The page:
My father was not in good health when he went back to Ireland and my sister was reluctant to let him go back, but we all knew that he wanted to die in Ireland and not in New York City. And so we all agreed that he had given us freedom all through our lives and, if this was his wish, we would let him go back.
And he sent me this postcard. And I’ll read it. It’s very short. It says, “Saturday. Greetings from Ireland. I arrived here on Thursday after a great trip. Be good. Dad.” That’s all. It was the last letter that we ever received from him because, very shortly afterwards, he took ill in Ireland and it was his final illness.
Why do I pick that at this time?
He always said that to me. I said, “What do you want me to be?” He said, “Be good.” I said, “Well, where shall I go and what shall I do?” “Be good.”
And it finally dawned on me, what he was telling me was his whole philosophy of life: be good for people. Be good to people. Be good to take care of your mother and father. Be good to take care of the ones you love. Be good to find work for those who are not in work. Be good to help people who are poor, who are needy. Be good to all of these things and that’s all you have to do in life is to be good.
And it’s a great philosophy. You don’t have to be perfect. You don’t have to go to school and learn all about it. Just anyone that walks into your life, be good to them and open your heart to them.
And now I’ll finish this with another story from my mother’s side because, as you know, we’re celebrating New Year’s and New Year’s means family, so it’s only right if I mention my father, and if I think of them very much today during this new year’s season, I must mention my mother.
My mother came from a different family, a well-to-do family in Ireland. Her father was the provider of the Lord de Freyne. The Lord de Freyne had a great house and my grandfather provided him with all the provisions that go with a great house. And he was very well known in town. And he used to have a place where you could buy just about everything from automobiles to peanuts. And he used to sit in the room in the shop and everybody that came in, he would chat with. And my mother was only about seven years old and she used to listen to every word.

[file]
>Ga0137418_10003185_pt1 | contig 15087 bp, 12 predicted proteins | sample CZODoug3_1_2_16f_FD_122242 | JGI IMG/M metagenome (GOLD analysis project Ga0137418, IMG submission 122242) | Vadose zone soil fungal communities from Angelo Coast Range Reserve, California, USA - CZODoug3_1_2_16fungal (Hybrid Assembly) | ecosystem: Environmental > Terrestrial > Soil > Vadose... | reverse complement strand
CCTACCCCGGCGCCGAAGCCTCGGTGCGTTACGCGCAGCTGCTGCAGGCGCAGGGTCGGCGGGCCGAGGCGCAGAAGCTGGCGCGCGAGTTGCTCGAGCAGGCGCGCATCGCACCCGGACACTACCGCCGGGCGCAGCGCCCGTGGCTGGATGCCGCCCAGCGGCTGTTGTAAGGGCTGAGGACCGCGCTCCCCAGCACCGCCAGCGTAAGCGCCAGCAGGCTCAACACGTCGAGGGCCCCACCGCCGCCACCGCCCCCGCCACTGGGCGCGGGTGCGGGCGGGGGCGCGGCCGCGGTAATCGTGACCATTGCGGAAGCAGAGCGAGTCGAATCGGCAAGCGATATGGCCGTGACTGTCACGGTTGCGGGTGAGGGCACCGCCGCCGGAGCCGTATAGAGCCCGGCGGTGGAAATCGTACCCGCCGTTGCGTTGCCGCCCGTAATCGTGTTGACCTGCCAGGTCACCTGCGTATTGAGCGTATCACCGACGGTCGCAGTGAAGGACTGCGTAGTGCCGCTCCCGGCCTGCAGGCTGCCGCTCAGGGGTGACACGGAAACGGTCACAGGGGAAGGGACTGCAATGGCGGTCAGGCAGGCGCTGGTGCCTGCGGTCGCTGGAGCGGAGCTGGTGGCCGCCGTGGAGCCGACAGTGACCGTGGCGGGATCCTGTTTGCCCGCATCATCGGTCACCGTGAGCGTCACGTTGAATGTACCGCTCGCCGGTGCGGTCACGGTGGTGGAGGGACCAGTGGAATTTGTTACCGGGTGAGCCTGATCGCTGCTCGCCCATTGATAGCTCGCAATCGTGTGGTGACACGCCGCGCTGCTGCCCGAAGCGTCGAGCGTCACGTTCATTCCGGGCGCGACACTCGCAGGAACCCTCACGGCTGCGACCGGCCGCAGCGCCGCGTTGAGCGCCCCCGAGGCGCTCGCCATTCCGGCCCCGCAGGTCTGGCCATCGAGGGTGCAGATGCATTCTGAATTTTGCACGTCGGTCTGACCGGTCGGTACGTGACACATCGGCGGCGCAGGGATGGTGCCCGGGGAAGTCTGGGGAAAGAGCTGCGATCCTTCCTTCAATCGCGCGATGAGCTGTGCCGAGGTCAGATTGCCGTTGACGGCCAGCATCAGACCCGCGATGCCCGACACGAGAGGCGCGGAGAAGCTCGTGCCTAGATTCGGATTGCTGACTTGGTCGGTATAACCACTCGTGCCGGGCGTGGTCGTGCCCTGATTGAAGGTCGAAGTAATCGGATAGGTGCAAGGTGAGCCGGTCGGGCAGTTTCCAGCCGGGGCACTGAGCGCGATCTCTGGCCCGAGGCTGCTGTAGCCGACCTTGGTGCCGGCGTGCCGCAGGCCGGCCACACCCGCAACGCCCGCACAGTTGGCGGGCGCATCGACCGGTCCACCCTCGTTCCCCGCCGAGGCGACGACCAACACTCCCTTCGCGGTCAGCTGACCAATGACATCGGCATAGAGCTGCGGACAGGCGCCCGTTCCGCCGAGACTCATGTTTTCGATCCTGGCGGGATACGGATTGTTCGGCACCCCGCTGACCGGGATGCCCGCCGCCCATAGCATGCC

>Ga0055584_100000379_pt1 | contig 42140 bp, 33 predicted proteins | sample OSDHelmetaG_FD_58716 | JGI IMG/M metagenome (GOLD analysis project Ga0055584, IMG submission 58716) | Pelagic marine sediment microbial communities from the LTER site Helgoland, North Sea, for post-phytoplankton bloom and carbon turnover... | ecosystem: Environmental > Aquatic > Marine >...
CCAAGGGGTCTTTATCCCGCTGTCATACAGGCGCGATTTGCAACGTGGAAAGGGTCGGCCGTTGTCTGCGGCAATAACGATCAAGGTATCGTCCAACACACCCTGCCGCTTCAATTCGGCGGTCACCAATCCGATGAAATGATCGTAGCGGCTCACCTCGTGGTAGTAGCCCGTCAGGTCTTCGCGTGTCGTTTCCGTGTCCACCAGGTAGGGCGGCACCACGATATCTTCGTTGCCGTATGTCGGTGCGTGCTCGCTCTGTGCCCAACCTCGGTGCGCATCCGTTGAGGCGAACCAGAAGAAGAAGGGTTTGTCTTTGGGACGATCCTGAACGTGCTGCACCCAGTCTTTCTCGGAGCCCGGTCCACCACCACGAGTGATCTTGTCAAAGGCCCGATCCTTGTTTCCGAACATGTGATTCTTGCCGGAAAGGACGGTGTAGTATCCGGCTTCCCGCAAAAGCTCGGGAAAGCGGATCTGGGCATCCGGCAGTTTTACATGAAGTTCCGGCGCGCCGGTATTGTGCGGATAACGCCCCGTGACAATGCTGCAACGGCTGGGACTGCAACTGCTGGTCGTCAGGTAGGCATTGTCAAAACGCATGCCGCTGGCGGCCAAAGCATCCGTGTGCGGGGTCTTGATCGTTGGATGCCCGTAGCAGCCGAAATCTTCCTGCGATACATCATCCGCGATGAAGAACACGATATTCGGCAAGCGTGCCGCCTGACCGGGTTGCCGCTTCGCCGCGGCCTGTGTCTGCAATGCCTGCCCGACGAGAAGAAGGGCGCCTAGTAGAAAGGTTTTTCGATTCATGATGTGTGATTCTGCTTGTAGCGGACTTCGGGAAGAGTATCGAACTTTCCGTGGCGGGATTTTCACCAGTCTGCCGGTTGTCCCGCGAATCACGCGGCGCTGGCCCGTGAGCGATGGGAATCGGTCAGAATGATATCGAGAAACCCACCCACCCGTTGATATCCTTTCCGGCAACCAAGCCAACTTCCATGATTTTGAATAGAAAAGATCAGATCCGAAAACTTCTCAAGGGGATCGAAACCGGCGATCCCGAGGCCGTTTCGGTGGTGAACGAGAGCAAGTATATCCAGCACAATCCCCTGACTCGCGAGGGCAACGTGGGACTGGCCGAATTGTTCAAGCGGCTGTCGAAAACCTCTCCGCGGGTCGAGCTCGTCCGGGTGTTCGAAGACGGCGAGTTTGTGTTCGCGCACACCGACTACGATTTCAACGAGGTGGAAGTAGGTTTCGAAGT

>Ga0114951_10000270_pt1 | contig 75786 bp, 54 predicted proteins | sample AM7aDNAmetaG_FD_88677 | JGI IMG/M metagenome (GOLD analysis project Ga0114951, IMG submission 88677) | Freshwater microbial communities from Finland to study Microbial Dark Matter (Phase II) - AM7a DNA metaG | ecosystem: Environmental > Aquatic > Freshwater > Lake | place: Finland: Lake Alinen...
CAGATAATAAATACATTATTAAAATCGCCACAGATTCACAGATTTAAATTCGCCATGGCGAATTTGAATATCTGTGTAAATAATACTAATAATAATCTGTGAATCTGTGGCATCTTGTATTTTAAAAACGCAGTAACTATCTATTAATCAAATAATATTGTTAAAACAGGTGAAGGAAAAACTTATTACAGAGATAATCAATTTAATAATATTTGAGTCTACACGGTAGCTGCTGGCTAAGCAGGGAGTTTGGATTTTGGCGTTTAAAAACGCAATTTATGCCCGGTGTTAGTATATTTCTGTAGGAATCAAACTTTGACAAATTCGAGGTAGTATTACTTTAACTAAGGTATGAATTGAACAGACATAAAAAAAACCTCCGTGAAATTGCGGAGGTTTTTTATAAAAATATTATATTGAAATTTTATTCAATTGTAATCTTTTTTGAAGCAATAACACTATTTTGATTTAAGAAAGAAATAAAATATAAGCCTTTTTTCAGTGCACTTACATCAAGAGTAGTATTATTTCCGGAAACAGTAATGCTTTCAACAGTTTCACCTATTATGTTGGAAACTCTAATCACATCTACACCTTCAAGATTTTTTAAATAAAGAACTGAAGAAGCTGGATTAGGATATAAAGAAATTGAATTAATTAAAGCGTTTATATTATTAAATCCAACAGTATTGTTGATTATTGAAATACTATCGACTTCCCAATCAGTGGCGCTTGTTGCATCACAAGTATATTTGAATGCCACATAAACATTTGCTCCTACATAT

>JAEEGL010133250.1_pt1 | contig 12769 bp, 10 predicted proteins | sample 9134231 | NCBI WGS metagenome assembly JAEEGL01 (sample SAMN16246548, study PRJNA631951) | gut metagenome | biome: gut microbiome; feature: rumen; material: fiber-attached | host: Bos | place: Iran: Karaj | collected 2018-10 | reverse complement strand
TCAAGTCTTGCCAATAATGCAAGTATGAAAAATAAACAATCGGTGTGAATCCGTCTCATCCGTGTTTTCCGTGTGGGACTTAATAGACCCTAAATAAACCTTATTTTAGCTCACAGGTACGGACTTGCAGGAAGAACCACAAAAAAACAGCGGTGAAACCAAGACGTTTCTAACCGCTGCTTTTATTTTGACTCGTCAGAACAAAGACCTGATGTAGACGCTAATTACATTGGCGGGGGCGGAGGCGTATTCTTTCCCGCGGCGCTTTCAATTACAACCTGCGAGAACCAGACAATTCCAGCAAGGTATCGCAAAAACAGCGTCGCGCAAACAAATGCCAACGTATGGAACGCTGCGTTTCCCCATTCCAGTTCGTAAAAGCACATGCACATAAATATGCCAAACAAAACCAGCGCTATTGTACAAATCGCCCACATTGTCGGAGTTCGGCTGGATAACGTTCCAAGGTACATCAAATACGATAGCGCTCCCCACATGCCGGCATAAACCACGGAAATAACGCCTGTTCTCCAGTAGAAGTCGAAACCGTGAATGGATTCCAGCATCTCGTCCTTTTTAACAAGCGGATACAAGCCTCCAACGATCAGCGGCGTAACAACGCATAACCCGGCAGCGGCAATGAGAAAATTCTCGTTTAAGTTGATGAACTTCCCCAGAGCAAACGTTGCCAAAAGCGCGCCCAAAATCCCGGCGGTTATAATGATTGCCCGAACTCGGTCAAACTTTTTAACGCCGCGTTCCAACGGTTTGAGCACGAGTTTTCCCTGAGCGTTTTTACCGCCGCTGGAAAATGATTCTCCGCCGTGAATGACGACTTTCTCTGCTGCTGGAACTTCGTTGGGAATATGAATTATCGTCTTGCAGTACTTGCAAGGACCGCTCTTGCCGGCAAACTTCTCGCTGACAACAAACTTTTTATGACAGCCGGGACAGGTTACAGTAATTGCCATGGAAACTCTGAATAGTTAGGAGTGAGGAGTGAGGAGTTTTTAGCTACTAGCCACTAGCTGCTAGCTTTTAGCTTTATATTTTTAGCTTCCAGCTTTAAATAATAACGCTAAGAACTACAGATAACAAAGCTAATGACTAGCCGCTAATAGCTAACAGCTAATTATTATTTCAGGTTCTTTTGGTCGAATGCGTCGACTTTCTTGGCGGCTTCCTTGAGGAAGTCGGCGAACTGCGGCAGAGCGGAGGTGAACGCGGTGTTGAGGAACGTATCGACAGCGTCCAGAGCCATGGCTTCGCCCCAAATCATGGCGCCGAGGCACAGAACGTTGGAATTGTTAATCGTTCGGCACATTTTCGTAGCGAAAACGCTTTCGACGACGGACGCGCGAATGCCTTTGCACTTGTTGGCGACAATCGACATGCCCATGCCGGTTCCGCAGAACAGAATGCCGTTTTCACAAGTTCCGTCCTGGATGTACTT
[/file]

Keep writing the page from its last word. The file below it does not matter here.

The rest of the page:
And one day Mr McNulty came in. And Mr McNulty was an expert. He only had one thing that he was an expert at and that thing was he was an expert at treacle. Do you know what treacle is? Well, treacle is molasses. They used to have it in huge barrels in stores that my grandfather had. And you could do everything with treacle. You could cure cats. You could (inaudible). You could use it for sticking things. It was dark and dirty and you pulled it out like molasses and it slipped through your fingers.
Anyhow, my grandfather’s friend, Seamus, was an expert on treacle. And it was treacle this and treacle that and treacle up and treacle down and, you know, one of the most current uses of treacle that they’re doing in Dublin right now is such and such and such and such.
And, in the meantime, my grandmother, who was a snobbish lady, God rest her, she was trying to get my grandfather’s attention. And she would come in, and he would go on with the treacle, treacle, treacle, and her husband would pay no attention to her at the end of the shop. And she’d walk in again and she’d go out. And she was getting more and more angry. And, finally, the treacle man, he decided to leave and he said, “Thank you, Mr Kelly. It was wonderful talking to you about this very important subject, treacle.” And off he went, smiling and happy.
Well, my grandmother came in and, as the saying in Ireland is, she went for her husband all (inaudible). She was really angry and she said, “Didn’t you know I had to see you and I was standing there trying to get in and you’re listening to this nonsense about the treacle man and the treacle this and the treacle that and who cares about the treacle?” And, finally, she turned around and stormed out of the shop.
And my father looked at my mother, who was only about seven years old, and he said, “Sarah Jane, remember this: Never steal from any man his song.” Never steal from any man his song.
Why do I mention it at this time? Because if you want to be in the Easter Parade, and you’re in it, not just to observing things that Jesus does and says and that, but you’re committed to carrying them out in your own life.
You’re not supposed to win people for Jesus or do something extraordinary. You just have to take the people that come into your life and realise everyone has a song to sing and the best way you can love them and care for them is to allow them to sing it to you and thank them for it.
It is easy to save the world if you don’t set out to save the world. If you’re kind and generous and caring about everybody that walks into your house, you have already saved the world.
So, today, what I’d like to do to finally come to an end of this, is to read something that was written by a priest that I know and it was on the subject of you are the light of the world.
The most important thing about each one of us is our capacity for goodness. We can be a source of light. Why? We have hands that can care, we have eyes that can see, ears that can hear, tongues that can speak, feet that can walk and, above all, each of us a heart that can love, heal and care for others.
Unfortunately, though, sometimes laziness, selfishness, and perhaps worst of all, fear, cowardice, our life perhaps could be dimmed so that we become shadows of the people that we really are and that God puts His trust and faith in.
And so we pray: Lord help us to believe in our own goodness and to let the light of that goodness shine about us. On seeing this light, perhaps others will find their way out of the darkness and your name (inaudible).
In the name of the Father and the Son and the Holy Spirit.
Information about Father Hanly’s homily for 5th Sunday in Ordinary Time, Year A
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Father Hanly’s homily for 5th Sunday in Ordinary Time, Year A, was delivered on 6th February 2011.